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(Pocket-lint) - Calling NiGHTS a hit with the hardcore gaming fraternity is akin to saying that Scarlett Johansson is a little bit hot. The Saturn original is regularly mentioned on forums as one of the very best games of all time.

And with good reason too. It’s flowing, air based, score obsessed, brand of gaming has proven to delight everyone who gives it a try. Seriously, consider yourselves urged to pick up a Saturn and a copy of NiGHTS and see for yourself.

Finally, Sega have heard our cries, and given NiGHTS a true sequel. And considering the original was so great thanks to the analogue control, the fit to the Wii Remote seems absolutely spot-on. What on earth could go wrong?


Well, it has gone wrong. Unlike the likes of Super Mario Galaxy that has updated an age-old formula to offer up a stunning experience, NiGHTS: Journey of Dreams has gone down that dodgy route we’d all hoped it would avoid.

Yup, Sega, in their infinite wisdom, have decided that the gorgeous stylish flying of old simply isn’t enough. So, they’ve decided to shoehorn not only some tedious on-foot sections, but the most shockingly bad cutscenes that have ever been created.

Taking the cutscenes first off, the NiGHTS of old starred an inherently cool character. Before he/she was a stylish, and most importantly, mute character that you could turn into whoever you wanted them to be (in your head I mean). NiGHTS didn’t possess some kind of daft character creation mode.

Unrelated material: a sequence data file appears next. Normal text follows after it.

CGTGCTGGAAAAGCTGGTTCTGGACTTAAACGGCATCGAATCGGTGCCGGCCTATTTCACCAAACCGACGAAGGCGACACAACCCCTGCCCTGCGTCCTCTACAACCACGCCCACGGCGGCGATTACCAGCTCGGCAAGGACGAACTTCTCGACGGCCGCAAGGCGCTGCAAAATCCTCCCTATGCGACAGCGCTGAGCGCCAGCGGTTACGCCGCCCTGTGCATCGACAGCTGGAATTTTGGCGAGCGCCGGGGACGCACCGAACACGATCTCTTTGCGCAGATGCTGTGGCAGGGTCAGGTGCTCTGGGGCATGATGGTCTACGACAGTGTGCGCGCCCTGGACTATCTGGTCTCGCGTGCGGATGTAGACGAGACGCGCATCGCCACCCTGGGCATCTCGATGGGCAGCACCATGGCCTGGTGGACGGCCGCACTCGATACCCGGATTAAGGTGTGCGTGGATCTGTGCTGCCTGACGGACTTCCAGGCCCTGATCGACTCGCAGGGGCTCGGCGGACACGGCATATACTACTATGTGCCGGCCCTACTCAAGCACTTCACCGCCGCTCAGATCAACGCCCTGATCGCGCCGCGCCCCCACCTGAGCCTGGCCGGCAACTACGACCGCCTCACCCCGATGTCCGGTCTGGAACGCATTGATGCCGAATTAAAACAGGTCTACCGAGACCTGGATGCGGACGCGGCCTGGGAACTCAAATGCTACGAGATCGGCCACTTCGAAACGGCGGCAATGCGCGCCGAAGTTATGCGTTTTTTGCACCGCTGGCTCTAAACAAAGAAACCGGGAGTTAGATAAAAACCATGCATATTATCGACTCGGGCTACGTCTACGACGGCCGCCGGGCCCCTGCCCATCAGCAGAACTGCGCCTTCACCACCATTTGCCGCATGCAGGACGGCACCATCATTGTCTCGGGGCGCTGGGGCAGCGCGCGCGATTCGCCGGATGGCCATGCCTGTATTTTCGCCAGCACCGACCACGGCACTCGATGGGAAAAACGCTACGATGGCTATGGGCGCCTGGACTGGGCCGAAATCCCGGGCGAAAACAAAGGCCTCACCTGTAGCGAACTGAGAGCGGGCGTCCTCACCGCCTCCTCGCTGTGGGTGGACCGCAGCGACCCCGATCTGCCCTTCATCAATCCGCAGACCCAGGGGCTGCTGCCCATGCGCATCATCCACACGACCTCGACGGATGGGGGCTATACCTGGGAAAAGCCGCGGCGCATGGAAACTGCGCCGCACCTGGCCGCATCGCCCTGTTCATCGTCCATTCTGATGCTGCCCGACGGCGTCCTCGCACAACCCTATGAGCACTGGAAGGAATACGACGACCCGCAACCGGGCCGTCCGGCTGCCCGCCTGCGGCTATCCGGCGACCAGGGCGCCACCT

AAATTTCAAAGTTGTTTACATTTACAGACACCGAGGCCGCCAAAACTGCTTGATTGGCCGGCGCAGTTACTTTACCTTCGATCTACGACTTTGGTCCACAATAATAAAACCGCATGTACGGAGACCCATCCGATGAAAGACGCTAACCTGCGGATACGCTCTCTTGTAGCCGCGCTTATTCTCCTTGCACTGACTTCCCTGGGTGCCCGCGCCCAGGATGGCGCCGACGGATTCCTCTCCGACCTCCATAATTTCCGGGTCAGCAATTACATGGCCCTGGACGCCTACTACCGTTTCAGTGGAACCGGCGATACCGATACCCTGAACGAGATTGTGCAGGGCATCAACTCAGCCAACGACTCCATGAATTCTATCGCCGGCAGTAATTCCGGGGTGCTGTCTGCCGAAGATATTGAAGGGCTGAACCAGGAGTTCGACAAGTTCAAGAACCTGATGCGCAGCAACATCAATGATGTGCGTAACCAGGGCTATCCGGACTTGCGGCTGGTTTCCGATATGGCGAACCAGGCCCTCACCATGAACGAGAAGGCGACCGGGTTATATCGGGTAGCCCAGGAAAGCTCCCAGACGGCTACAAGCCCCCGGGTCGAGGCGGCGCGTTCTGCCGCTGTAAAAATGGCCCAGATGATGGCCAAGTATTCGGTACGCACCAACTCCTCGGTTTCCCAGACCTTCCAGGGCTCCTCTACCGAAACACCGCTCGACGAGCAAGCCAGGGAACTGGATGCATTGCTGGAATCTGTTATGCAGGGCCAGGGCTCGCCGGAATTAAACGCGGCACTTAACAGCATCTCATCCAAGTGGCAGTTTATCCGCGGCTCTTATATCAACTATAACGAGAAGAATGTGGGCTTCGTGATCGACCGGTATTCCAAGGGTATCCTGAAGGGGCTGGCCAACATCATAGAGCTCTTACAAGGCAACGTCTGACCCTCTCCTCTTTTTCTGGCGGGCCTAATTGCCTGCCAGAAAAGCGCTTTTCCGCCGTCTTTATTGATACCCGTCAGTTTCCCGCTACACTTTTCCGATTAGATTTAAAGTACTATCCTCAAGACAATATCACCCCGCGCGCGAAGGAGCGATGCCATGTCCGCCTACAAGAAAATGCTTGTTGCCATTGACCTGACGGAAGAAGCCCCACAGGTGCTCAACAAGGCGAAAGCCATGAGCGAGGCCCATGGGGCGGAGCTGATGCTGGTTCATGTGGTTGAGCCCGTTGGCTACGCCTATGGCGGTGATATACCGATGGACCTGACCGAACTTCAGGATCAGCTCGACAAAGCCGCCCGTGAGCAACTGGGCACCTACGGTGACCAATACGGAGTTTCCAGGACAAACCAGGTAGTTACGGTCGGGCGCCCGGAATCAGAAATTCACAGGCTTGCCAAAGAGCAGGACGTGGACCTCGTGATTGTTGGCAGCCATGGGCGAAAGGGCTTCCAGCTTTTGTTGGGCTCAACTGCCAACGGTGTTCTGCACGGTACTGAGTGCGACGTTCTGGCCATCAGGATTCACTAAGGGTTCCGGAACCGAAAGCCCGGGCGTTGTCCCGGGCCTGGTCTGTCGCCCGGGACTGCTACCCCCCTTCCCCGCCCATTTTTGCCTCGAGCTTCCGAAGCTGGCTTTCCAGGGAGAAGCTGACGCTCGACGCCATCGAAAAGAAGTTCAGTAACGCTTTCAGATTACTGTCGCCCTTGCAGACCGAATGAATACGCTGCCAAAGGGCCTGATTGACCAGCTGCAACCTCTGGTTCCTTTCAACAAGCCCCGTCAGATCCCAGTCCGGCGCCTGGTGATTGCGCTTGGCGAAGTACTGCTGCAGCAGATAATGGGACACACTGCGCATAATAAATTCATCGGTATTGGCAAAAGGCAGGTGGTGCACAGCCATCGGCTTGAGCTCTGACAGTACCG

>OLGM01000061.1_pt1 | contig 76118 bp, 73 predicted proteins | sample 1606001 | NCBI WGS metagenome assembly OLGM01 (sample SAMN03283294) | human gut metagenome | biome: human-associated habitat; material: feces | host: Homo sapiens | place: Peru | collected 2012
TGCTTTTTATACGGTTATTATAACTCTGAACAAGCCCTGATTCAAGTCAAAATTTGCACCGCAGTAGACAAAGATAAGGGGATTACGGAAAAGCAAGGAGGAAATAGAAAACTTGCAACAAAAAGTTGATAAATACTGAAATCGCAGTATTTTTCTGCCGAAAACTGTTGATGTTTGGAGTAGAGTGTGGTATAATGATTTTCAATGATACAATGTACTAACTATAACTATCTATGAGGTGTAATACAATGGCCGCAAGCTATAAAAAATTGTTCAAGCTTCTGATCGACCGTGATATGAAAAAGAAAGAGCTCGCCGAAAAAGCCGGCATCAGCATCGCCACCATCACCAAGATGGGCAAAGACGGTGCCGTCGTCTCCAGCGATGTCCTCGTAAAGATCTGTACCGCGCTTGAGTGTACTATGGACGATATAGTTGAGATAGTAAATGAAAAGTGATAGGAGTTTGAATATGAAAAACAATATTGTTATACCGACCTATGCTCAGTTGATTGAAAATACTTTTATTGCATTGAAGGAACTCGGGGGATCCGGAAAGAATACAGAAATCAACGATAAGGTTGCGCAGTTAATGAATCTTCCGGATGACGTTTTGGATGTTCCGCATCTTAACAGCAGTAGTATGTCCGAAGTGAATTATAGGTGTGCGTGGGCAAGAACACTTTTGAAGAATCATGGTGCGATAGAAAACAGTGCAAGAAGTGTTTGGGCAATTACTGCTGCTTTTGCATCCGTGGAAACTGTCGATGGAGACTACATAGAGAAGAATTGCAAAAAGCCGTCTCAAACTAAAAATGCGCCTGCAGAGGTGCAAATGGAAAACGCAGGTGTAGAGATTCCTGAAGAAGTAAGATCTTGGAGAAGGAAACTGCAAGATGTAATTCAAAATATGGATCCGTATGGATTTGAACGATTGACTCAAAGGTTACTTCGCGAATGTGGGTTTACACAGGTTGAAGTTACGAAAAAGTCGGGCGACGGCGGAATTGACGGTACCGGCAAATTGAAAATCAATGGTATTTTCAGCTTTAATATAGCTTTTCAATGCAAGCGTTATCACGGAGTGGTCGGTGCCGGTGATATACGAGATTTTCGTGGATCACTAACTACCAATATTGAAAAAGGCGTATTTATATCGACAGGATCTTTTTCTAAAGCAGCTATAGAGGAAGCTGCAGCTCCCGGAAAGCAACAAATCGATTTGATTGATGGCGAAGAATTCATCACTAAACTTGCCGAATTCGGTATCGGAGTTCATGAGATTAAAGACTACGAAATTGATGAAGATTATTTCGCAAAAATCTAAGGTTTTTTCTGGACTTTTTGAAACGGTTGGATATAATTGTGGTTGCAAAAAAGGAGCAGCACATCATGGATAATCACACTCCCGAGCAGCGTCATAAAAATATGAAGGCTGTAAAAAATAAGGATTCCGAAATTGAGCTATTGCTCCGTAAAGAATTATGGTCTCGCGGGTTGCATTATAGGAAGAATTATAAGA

This time, numerous cutscenes starring the aforementioned central character and a pair of cringe-worthy children are the order of the day. Hearing horrendously dull phrases – that are completely un-skippable too - repeated in some ridiculously high-pitched voice for minutes on end almost tempts you to toss your Wii Remote straight through the TV.

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Next: the on-foot platforming sections. Every now and again it seems that Sega have decided we need a break to the flowing goodness, and supplant it with a tediously slow wander through a dull maze, each one about as exciting as watching an old video of paint drying, that you can't fast-forward.

Thankfully the traditional NiGHTS action is included by the bucket load. Floating and pirouetting through the air, circling around coins to collect, and bashing into foes to steal a required key, is an absolute riot.

Again NiGHTS is firmly on rails. And while that might seem a horrendous choice for newcomers to the game, it allows you to concentrate on floating through the air and have lots of fun while doing it. Surprisingly, however, it’s the Wii Remote that proves the least fun, with the Classic controller’s system providing the most fun.

The stunning visuals of old have been updated with aplomb, and NiGHTS is a stunning title to ogle. The bright and colourful landscapes you’ll flow around are an absolute joy to behold and a real plus point for the console.

Boss battles can be incredibly difficult at times, just like before. Saying that, to play through from start to finish will take a mere handful of hours. But while it lasts, if you discount the platforming sections, it is sheer brilliance to play.

To recap

For long-term fans, NiGHTS is a hit and a miss

Writing by Stuart Miles.
Sections Sega Games